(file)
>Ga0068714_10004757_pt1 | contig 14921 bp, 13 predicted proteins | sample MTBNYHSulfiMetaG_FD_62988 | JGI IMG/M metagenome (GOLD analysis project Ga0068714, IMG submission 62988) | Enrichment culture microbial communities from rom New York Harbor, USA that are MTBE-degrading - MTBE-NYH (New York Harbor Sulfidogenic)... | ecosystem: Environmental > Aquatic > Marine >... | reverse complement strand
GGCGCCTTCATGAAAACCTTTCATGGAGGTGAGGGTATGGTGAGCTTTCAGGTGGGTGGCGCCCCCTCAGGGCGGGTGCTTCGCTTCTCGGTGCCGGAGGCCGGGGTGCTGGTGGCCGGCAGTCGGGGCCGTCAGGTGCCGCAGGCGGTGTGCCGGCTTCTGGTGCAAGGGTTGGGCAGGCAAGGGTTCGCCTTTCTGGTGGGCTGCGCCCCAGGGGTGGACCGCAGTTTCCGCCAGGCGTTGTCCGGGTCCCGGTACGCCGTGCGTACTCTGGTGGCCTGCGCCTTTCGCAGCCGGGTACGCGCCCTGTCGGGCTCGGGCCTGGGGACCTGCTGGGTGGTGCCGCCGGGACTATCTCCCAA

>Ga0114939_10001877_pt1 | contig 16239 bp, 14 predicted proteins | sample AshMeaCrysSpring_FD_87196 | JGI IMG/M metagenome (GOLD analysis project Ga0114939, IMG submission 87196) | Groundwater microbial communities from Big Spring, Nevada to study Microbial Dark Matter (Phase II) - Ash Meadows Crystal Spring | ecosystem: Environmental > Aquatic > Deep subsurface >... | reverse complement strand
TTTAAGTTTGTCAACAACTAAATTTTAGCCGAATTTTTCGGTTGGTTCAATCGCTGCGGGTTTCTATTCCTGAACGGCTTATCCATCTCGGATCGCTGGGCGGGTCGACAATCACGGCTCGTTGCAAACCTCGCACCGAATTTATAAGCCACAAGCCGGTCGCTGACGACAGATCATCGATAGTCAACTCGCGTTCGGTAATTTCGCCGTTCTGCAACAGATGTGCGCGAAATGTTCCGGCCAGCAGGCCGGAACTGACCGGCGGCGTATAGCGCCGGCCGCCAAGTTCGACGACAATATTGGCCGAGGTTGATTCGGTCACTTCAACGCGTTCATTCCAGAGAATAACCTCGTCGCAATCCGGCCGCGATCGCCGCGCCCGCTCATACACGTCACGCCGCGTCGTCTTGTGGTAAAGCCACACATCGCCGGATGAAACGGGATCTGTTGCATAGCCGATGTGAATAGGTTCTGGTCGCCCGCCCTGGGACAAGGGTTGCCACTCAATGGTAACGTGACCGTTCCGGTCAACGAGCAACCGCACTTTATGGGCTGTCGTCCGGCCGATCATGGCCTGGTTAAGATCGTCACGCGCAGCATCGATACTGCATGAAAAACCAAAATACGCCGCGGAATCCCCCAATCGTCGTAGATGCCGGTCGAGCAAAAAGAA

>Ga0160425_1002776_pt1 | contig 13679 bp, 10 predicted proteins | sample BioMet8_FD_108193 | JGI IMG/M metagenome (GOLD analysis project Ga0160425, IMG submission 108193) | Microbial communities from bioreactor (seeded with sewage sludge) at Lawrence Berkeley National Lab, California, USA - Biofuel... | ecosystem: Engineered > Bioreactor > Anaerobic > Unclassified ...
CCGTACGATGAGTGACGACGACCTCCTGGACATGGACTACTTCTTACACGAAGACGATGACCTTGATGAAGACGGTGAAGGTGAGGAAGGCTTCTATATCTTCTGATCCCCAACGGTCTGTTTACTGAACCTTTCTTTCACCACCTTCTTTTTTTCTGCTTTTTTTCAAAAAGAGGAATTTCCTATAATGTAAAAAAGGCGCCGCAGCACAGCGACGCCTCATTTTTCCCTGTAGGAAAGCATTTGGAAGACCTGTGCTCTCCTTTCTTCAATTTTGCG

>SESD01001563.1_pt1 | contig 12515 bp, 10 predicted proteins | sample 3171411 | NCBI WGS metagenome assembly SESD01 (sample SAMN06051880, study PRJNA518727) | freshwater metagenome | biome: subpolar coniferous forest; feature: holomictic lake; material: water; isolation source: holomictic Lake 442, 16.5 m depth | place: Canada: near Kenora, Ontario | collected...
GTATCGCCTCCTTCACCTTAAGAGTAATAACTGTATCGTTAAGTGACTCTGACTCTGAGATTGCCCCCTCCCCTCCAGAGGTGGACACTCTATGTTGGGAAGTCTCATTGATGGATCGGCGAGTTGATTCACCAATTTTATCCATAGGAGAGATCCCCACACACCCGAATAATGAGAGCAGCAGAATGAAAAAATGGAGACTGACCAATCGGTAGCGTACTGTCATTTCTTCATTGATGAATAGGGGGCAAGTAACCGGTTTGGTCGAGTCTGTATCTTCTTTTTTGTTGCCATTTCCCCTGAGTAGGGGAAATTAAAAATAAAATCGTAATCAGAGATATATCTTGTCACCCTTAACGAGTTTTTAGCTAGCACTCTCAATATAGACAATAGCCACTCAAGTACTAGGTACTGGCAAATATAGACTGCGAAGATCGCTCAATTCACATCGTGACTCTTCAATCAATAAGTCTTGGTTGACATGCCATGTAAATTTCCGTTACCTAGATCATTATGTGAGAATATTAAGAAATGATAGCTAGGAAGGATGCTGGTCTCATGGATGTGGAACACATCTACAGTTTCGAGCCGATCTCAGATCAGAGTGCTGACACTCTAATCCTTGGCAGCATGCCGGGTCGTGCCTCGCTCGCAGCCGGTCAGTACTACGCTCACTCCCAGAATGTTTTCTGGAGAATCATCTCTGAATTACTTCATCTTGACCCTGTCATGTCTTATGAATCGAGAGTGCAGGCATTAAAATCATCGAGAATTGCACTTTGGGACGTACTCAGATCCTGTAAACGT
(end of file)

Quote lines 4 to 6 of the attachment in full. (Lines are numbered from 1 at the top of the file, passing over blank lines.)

TTTAAGTTTGTCAACAACTAAATTTTAGCCGAATTTTTCGGTTGGTTCAATCGCTGCGGGTTTCTATTCCTGAACGGCTTATCCATCTCGGATCGCTGGGCGGGTCGACAATCACGGCTCGTTGCAAACCTCGCACCGAATTTATAAGCCACAAGCCGGTCGCTGACGACAGATCATCGATAGTCAACTCGCGTTCGGTAATTTCGCCGTTCTGCAACAGATGTGCGCGAAATGTTCCGGCCAGCAGGCCGGAACTGACCGGCGGCGTATAGCGCCGGCCGCCAAGTTCGACGACAATATTGGCCGAGGTTGATTCGGTCACTTCAACGCGTTCATTCCAGAGAATAACCTCGTCGCAATCCGGCCGCGATCGCCGCGCCCGCTCATACACGTCACGCCGCGTCGTCTTGTGGTAAAGCCACACATCGCCGGATGAAACGGGATCTGTTGCATAGCCGATGTGAATAGGTTCTGGTCGCCCGCCCTGGGACAAGGGTTGCCACTCAATGGTAACGTGACCGTTCCGGTCAACGAGCAACCGCACTTTATGGGCTGTCGTCCGGCCGATCATGGCCTGGTTAAGATCGTCACGCGCAGCATCGATACTGCATGAAAAACCAAAATACGCCGCGGAATCCCCCAATCGTCGTAGATGCCGGTCGAGCAAAAAGAA

>Ga0160425_1002776_pt1 | contig 13679 bp, 10 predicted proteins | sample BioMet8_FD_108193 | JGI IMG/M metagenome (GOLD analysis project Ga0160425, IMG submission 108193) | Microbial communities from bioreactor (seeded with sewage sludge) at Lawrence Berkeley National Lab, California, USA - Biofuel... | ecosystem: Engineered > Bioreactor > Anaerobic > Unclassified ...
CCGTACGATGAGTGACGACGACCTCCTGGACATGGACTACTTCTTACACGAAGACGATGACCTTGATGAAGACGGTGAAGGTGAGGAAGGCTTCTATATCTTCTGATCCCCAACGGTCTGTTTACTGAACCTTTCTTTCACCACCTTCTTTTTTTCTGCTTTTTTTCAAAAAGAGGAATTTCCTATAATGTAAAAAAGGCGCCGCAGCACAGCGACGCCTCATTTTTCCCTGTAGGAAAGCATTTGGAAGACCTGTGCTCTCCTTTCTTCAATTTTGCG